Alison Garwood Jones

Using my voice

May 21, 2015

This week I unwittingly joined the ranks of Robert Redford and Pierce Brosnan when I lent my voice to a PSA on monarch butterflies for the Natural Resources Defense Council (NRDC).

The NRDC is an American environmental organization, but Canadian farmers, especially corn and soybean growers, have permission to use the same glyphosate-containing chemical mentioned in the video that is wiping out butterfly caterpillars in the US. It’s a North America-wide problem.

While dandelions are on the rise in Ontario due to a province-wide cosmetic pesticide ban, butterflies are on the decline.

You may shrug, but this “butterfly effect” is serious.

Here’s why:

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May 10, 2015

Melissa and Joan RiversPhoto from the Melissa Rivers Collection

Joan Rivers was by turns vicious, smart, snarky and deeply caring.

Back when when I watched more TV I occasionally landed on one of her fashion rants, but never stayed long. Most of the time, I don’t find that kind of aggression entertaining. But I felt her talent, so I paid attention to her comings and goings.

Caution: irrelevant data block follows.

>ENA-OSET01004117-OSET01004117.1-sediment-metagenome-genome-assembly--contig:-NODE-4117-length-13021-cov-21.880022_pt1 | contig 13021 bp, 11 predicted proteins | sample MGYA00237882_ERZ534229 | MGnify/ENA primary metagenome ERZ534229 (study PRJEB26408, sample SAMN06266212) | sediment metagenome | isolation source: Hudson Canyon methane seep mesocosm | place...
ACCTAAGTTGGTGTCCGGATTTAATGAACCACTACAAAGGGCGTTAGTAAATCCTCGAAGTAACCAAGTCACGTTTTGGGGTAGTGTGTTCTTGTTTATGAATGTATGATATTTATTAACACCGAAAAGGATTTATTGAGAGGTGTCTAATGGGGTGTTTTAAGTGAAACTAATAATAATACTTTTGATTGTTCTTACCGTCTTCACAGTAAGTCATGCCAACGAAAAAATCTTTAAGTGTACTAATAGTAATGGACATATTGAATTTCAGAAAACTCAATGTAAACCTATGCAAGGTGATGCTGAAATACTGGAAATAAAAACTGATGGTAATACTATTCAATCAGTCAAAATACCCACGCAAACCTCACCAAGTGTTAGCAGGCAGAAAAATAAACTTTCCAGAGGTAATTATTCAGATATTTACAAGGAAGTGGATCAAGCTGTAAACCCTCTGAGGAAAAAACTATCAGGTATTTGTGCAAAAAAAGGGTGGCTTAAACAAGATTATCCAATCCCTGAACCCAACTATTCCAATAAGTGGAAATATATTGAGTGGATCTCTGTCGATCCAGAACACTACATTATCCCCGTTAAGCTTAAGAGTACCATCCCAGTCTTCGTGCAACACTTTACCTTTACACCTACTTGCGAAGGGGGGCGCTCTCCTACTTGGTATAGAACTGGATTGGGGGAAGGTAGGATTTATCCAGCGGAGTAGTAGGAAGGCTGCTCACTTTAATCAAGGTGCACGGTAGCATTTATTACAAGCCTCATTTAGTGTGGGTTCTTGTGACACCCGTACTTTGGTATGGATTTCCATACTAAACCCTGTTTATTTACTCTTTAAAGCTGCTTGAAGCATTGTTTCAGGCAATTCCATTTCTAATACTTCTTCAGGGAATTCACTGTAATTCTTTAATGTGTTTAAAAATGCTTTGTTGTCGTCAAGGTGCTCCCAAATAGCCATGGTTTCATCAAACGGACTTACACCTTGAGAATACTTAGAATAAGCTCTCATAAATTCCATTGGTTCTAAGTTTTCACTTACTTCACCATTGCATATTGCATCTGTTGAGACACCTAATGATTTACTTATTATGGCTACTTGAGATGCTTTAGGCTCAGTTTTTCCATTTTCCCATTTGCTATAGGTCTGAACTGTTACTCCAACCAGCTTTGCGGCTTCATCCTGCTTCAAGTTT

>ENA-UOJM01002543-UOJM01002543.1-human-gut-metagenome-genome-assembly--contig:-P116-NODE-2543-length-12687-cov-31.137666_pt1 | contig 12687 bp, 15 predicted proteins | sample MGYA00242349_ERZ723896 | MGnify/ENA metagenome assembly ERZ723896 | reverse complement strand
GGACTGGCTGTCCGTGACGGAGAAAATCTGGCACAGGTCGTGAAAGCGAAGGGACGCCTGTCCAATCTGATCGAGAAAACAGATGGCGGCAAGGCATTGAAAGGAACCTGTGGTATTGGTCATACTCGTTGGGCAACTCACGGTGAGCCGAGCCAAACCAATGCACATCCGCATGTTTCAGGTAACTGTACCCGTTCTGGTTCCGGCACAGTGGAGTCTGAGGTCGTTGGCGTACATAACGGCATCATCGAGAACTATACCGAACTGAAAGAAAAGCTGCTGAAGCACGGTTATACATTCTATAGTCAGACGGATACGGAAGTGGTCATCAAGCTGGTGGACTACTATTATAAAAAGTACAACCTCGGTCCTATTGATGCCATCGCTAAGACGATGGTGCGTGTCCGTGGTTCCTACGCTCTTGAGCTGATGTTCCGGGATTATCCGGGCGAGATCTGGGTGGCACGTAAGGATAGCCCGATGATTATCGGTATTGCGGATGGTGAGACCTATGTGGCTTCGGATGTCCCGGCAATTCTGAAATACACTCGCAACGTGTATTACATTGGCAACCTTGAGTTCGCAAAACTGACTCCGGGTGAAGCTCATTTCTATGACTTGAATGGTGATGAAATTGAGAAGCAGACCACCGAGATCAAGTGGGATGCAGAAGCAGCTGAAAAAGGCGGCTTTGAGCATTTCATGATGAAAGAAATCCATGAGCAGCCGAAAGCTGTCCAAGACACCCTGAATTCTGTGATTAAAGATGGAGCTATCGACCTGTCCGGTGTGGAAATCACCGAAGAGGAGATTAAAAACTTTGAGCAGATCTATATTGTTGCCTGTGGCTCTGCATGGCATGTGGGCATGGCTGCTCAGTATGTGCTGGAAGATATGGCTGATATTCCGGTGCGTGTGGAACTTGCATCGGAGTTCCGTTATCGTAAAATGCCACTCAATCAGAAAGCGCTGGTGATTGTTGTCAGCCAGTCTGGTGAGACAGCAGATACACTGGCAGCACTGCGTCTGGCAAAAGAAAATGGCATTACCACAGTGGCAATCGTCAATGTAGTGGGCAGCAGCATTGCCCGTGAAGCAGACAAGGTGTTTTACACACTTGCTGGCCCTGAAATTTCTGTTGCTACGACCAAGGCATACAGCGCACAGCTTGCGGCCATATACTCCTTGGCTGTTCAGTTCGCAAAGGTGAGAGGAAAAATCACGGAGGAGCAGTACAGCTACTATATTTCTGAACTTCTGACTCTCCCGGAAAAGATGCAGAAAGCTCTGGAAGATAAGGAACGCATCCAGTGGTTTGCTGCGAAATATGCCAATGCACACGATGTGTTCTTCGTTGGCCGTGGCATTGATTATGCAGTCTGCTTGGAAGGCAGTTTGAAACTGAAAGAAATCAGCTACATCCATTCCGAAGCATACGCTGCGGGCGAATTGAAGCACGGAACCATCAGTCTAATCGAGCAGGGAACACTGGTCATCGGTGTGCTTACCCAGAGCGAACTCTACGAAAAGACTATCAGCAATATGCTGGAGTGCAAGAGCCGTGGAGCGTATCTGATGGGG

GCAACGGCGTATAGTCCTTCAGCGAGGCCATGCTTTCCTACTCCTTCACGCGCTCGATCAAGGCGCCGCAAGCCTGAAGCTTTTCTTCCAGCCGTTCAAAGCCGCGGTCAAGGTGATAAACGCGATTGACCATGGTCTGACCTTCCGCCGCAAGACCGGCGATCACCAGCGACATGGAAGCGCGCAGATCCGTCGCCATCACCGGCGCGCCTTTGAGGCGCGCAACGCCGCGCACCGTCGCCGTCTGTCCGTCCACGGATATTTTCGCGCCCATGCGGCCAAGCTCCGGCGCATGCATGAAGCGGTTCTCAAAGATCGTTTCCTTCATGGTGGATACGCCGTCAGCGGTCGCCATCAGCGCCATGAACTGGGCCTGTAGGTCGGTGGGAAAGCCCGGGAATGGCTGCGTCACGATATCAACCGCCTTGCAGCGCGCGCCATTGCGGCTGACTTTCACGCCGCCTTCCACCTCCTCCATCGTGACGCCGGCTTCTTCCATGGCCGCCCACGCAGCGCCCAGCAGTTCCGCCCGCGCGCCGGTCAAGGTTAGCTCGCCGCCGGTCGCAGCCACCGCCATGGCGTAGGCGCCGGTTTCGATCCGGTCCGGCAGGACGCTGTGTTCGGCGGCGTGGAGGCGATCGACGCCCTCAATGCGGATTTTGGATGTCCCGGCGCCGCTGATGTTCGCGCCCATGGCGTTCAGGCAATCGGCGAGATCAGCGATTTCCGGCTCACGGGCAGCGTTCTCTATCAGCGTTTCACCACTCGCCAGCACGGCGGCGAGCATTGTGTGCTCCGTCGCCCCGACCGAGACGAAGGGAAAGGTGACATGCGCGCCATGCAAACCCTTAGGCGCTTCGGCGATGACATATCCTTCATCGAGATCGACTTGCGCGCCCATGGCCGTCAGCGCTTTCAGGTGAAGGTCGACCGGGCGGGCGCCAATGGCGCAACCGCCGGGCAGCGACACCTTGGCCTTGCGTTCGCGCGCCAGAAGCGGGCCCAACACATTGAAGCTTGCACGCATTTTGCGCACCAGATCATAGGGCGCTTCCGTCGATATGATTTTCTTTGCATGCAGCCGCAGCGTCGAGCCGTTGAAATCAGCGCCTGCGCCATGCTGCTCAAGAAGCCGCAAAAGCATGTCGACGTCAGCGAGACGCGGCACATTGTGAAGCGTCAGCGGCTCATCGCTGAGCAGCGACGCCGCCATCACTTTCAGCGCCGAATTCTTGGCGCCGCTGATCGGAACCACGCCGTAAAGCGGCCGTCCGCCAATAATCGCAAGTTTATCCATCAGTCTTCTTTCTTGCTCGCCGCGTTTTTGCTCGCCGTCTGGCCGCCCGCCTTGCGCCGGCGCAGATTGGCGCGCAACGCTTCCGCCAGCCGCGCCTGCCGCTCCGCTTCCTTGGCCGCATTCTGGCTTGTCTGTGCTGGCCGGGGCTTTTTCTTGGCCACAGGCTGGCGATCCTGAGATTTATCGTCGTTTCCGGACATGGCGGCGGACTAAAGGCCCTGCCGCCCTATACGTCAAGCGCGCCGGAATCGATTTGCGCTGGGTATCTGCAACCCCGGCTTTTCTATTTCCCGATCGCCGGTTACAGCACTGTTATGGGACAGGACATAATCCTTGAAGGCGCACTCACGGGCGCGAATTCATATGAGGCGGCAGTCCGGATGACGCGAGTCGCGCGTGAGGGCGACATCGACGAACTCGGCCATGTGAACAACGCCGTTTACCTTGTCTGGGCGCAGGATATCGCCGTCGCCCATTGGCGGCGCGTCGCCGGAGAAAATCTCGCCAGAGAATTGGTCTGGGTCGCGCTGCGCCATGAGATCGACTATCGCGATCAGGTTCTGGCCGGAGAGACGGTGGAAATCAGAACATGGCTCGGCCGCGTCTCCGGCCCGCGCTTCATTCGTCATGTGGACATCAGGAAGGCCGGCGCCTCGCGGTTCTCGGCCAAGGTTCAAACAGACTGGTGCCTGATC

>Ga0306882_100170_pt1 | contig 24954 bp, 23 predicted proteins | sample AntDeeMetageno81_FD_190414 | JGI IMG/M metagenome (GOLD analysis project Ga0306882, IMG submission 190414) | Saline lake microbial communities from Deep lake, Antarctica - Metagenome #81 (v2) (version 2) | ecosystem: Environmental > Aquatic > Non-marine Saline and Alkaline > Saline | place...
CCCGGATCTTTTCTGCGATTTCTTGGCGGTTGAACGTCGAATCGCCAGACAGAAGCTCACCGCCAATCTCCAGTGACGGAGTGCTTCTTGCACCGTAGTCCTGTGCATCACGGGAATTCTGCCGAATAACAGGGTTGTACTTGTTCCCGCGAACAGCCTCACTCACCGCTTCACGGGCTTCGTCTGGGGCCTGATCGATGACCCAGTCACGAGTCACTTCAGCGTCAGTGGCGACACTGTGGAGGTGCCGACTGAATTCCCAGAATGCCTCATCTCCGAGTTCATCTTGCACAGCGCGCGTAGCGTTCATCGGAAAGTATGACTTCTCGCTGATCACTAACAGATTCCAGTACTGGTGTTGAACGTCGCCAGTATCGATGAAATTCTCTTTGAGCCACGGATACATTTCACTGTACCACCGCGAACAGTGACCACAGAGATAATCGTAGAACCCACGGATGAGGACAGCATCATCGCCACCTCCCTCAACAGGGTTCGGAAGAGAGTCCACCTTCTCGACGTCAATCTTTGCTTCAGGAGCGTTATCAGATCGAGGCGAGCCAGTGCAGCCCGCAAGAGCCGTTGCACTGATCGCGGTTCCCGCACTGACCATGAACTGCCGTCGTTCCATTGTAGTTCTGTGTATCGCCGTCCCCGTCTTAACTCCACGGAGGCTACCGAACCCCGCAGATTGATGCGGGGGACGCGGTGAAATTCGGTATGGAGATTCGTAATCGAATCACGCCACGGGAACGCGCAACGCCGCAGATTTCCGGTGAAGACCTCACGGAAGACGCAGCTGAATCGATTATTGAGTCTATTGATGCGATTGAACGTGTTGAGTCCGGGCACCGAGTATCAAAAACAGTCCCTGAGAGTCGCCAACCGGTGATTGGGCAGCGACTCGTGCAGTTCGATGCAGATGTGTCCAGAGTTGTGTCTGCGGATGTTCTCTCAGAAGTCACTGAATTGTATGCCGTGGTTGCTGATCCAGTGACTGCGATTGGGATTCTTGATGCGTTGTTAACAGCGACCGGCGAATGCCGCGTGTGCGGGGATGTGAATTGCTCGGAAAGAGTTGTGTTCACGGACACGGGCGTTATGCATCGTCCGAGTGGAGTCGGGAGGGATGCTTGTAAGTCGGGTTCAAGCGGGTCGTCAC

In more instances than I can recall, the social commentary I got from Joan Rivers and Robin Williams (about things other than fashion) was smarter and more to the point than any explanation laid out in the op-ed columns of the world’s best newspapers.

I especially paid attention to Joan after an interview she gave to a local radio station in Toronto seven or eight years ago. Rivers spent a lot of time in Mississauga, “Toronto’s Hoboken,” as she called it, pushing winking brooches from her Joan Rivers Classic Jewellery Collection to Shopping Channel viewers. She’d coax the phone lines to light up by placing two brooches on her pant suit jacket, right over her nipples. “This’ll draw attention.” Or else, she hammed it up by donning a mystical fortune teller’s puffy cap. “I know why you’re here, [to buy jewellery],” she intoned in her raspy Borscht Belt delivery. It was a direct rip off of Johnny Carson’s Carnac The Magnificent.

In that radio interview, Joan did as Joan did: alternating between jokes, acknowledging her husband’s suicide, the cancellation of her ’80s talk show, the temporary estrangement from her daughter, Melissa, and the countless patch-ups to her nose, eyes and lips. But here’s the kicker: I don’t remember exactly what it was that Joan said that made me go, Wow. I think it was something about perseverance. But I vividly remember how she made me feel. That’s when I added her to my list of beacons. From that chaotic mess of talent, ambition and missteps sprung this humility. It wasn’t plotted out ahead of time like the jokes she filed away on thousands of recipe cards. She didn’t even know it was coming. It was air-distilling, though.